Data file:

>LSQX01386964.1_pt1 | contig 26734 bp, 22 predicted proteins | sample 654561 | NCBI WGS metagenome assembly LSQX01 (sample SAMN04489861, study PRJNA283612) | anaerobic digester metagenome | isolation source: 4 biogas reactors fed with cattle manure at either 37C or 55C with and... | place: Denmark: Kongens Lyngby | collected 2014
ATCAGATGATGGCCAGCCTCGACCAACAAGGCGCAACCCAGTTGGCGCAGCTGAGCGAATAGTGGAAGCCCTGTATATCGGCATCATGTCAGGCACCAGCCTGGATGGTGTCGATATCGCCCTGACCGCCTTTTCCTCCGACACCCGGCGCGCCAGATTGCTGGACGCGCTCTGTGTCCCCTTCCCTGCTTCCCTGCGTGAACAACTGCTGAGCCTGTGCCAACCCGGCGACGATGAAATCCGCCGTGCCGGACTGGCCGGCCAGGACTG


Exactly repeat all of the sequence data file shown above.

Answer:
>LSQX01386964.1_pt1 | contig 26734 bp, 22 predicted proteins | sample 654561 | NCBI WGS metagenome assembly LSQX01 (sample SAMN04489861, study PRJNA283612) | anaerobic digester metagenome | isolation source: 4 biogas reactors fed with cattle manure at either 37C or 55C with and... | place: Denmark: Kongens Lyngby | collected 2014
ATCAGATGATGGCCAGCCTCGACCAACAAGGCGCAACCCAGTTGGCGCAGCTGAGCGAATAGTGGAAGCCCTGTATATCGGCATCATGTCAGGCACCAGCCTGGATGGTGTCGATATCGCCCTGACCGCCTTTTCCTCCGACACCCGGCGCGCCAGATTGCTGGACGCGCTCTGTGTCCCCTTCCCTGCTTCCCTGCGTGAACAACTGCTGAGCCTGTGCCAACCCGGCGACGATGAAATCCGCCGTGCCGGACTGGCCGGCCAGGACTG